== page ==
Document Detail


Effect of alginate on satiation, appetite, gastric function, and selected gut satiety hormones in overweight and obesity.
MedLine Citation:
PMID:  19960001     Owner:  NLM     Status:  MEDLINE    
Abstract/OtherAbstract:
Lack of control of food intake, excess size, and frequency of meals are critical to the development of obesity. The stomach signals satiation postprandially and may play an important role in control of calorie intake. Sodium alginate (based on brown seaweed Laminaria digitata) is currently marketed as a weight loss supplement, but its effects on gastric motor functions and satiation are unknown. We evaluated effects of 10 days treatment with alginate or placebo on gastric functions, satiation, appetite, and gut hormones associated with satiety in overweight or obese adults. We conducted a randomized, 1:1, placebo-controlled, allocation-concealed study in 48 overweight or obese participants with excluded psychiatric comorbidity and binge eating disorder. All underwent measurements of gastric emptying (GE), fasting, and postprandial gastric volumes (GVs), postprandial satiation, calorie intake at a free choice meal and selected gut hormones after 1 week of alginate (three capsules vs. matching placebo per day, ingested 30 min before the main meal). Six capsules were ingested with water 30 min before the GE, GV, and satiation tests on days 8-10. There were no treatment group effects on GE or volumes, gut hormones (ghrelin, cholecystokinin (CCK), glucagon-like peptide-1 (GLP-1), peptide YY (PYY)), satiation, total and macronutrient calorie intake at a free choice meal. There was no difference detected in results between obese and overweight patients. Alginate treatment for a period of 10 days showed no effect on gastric motor functions, satiation, appetite, or gut hormones. These results question the use of short-term alginate treatment for weight loss.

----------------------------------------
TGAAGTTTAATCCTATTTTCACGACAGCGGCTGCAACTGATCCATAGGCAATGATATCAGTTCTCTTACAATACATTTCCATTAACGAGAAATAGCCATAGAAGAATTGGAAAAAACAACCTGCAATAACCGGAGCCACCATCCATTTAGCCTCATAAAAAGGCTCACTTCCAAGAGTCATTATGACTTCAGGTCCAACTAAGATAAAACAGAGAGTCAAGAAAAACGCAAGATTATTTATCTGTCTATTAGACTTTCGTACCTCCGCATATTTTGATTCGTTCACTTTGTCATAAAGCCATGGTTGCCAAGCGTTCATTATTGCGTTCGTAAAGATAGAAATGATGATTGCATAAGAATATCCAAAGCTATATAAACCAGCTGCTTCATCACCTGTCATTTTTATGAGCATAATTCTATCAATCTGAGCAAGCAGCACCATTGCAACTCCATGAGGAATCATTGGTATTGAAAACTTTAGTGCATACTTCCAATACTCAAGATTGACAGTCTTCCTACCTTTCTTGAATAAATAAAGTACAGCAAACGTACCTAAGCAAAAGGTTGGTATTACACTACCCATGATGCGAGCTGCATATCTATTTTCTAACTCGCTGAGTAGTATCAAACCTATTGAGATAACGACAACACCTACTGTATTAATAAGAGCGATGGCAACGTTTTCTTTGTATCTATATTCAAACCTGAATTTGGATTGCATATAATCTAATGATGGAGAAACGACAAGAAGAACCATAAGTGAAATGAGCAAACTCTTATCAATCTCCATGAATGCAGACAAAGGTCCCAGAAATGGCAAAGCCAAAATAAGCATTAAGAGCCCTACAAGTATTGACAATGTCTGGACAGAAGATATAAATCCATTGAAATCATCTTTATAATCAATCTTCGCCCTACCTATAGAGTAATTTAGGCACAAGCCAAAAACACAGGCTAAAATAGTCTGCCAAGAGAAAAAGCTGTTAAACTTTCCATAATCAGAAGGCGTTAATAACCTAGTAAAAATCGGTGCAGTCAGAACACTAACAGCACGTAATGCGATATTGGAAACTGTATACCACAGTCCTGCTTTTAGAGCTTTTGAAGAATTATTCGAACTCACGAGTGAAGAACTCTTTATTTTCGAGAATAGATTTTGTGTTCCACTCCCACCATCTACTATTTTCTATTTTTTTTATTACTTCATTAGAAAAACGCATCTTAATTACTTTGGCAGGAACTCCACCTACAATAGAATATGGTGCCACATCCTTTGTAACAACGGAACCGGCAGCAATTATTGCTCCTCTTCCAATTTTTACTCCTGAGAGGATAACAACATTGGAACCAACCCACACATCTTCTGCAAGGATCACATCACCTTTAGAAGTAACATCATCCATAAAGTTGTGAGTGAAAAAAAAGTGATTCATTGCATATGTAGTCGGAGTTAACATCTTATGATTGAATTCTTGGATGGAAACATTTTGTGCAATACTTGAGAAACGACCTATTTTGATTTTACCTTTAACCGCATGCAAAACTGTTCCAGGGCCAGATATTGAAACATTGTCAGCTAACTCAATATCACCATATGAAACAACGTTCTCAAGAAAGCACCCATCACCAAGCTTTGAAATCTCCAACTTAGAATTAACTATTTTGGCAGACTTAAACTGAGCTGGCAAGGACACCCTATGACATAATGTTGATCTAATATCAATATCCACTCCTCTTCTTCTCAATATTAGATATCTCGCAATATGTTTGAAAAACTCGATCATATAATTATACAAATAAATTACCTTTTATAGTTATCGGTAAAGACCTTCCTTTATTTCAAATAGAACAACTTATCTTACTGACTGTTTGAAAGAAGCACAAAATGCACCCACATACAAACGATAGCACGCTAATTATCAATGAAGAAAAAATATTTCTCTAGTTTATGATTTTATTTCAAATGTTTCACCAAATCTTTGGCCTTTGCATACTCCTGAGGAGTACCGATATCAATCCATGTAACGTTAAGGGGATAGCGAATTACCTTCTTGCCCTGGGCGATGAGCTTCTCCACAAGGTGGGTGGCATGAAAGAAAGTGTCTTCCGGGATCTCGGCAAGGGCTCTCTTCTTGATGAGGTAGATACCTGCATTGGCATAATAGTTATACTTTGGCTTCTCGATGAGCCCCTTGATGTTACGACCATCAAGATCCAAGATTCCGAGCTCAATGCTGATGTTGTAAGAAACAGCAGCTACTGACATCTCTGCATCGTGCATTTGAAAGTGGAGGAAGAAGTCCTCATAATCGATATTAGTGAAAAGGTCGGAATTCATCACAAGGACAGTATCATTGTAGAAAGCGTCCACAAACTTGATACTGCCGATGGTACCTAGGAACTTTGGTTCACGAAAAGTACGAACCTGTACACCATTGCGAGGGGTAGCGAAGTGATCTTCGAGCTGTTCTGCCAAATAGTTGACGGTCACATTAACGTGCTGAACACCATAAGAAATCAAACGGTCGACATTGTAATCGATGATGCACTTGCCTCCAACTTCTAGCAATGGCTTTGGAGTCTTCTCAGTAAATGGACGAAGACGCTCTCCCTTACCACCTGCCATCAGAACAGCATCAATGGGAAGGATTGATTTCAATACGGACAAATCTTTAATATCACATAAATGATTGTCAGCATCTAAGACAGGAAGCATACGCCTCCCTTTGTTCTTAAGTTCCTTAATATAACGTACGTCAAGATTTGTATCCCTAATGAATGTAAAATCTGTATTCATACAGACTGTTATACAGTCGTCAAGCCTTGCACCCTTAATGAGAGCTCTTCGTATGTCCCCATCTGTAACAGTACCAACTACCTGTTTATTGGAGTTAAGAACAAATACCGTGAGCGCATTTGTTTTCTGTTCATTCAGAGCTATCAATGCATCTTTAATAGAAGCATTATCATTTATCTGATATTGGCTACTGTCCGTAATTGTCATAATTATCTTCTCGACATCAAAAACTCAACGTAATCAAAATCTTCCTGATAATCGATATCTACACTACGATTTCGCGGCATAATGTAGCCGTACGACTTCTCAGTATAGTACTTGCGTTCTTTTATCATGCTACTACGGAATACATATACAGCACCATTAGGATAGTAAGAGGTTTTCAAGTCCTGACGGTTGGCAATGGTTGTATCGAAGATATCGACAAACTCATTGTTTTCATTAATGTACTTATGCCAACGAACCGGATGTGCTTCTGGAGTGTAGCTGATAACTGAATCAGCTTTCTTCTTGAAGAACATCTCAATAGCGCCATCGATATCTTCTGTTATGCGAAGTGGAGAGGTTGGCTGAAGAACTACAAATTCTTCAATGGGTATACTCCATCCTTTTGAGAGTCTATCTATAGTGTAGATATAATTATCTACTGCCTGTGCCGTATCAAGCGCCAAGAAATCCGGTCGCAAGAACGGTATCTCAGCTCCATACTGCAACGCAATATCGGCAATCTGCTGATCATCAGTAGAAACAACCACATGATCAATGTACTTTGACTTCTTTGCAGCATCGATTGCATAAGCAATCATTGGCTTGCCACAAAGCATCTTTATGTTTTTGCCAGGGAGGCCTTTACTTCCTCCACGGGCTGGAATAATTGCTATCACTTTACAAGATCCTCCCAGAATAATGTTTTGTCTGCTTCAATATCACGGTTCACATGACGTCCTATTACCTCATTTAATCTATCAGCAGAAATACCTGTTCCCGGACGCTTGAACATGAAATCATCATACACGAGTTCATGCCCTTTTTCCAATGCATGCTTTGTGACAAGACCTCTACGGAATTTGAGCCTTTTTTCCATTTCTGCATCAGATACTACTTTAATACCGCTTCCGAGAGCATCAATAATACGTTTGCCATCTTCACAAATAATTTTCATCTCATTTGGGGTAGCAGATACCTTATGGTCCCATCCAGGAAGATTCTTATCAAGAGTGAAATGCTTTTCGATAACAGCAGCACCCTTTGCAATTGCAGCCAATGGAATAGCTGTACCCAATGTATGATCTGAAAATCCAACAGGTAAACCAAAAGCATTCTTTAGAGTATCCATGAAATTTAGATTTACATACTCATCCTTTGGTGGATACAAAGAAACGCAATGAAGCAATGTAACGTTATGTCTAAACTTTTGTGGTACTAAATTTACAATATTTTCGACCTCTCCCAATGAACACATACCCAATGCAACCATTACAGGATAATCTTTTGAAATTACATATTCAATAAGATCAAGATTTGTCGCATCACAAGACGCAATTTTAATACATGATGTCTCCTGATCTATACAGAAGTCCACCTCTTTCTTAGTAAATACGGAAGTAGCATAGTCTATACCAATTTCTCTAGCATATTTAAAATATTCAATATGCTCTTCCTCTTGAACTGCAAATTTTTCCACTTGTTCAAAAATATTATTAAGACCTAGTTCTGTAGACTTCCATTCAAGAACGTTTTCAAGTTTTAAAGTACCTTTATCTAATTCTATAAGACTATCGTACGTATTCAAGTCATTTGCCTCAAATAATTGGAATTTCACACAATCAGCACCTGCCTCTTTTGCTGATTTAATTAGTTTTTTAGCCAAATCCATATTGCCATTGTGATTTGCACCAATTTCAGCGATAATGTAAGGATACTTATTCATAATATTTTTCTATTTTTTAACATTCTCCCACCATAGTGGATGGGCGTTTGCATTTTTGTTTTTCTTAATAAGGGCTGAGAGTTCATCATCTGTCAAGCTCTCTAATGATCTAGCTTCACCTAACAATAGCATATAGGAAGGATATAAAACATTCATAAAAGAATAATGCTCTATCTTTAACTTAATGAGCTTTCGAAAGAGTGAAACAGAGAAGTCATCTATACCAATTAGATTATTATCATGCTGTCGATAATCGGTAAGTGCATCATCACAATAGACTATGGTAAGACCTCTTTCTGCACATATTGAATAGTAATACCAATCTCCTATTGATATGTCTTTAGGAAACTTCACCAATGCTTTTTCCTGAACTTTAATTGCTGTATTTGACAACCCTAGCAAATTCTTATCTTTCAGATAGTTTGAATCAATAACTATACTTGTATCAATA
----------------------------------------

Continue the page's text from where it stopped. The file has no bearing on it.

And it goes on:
Authors:
Suwebatu T Odunsi; María I Vázquez-Roque; Michael Camilleri; Athanasios Papathanasopoulos; Matthew M Clark; Lynne Wodrich; Mary Lempke; Sanna McKinzie; Michael Ryks; Duane Burton; Alan R Zinsmeister
Publication Detail:
Type:  Journal Article; Randomized Controlled Trial; Research Support, N.I.H., Extramural     Date:  2009-12-03
Journal Detail:
Title:  Obesity (Silver Spring, Md.)     Volume:  18     ISSN:  1930-739X     ISO Abbreviation:  Obesity (Silver Spring)     Publication Date:  2010 Aug 
Date Detail:
Created Date:  2010-07-28     Completed Date:  2011-02-10     Revised Date:  2013-05-31    
Medline Journal Info:
Nlm Unique ID:  101264860     Medline TA:  Obesity (Silver Spring)     Country:  United States    
Other Details:
Languages:  eng     Pagination:  1579-84     Citation Subset:  IM    
Affiliation:
Division of Biomedical Statistics and Bioinformatics, Mayo Clinic College of Medicine, Rochester, Minnesota, USA.
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MeSH Terms
Descriptor/Qualifier:
Adult
Alginates / pharmacology*,  therapeutic use
Energy Intake / drug effects
Female
Gastric Emptying / drug effects
Glucuronic Acid / pharmacology,  therapeutic use
Hexuronic Acids / pharmacology,  therapeutic use
Hormones / metabolism
Humans
Laminaria / chemistry*
Male
Obesity / drug therapy*,  metabolism
Overweight / drug therapy*,  metabolism
Plant Extracts / pharmacology*,  therapeutic use
Postprandial Period
Satiation / drug effects
Single-Blind Method
Grant Support
ID/Acronym/Agency:
K24 DK002638-10/DK/NIDDK NIH HHS; K24 DK02638/DK/NIDDK NIH HHS; R01 DK067071/DK/NIDDK NIH HHS; R01 DK067071-05/DK/NIDDK NIH HHS; R01 DK67071/DK/NIDDK NIH HHS; RR0024150/RR/NCRR NIH HHS; UL1 RR024150-01/RR/NCRR NIH HHS
Chemical
Reg. No./Substance:
0/Alginates; 0/Hexuronic Acids; 0/Hormones; 0/Plant Extracts; 576-37-4/Glucuronic Acid; 9005-32-7/alginic acid
Comments/Corrections
Comment In:
Obesity (Silver Spring). 2010 Nov;18(11):2069; author reply 2070   [PMID:  20978479 ]

From MEDLINE®/PubMed®, a database of the U.S. National Library of Medicine


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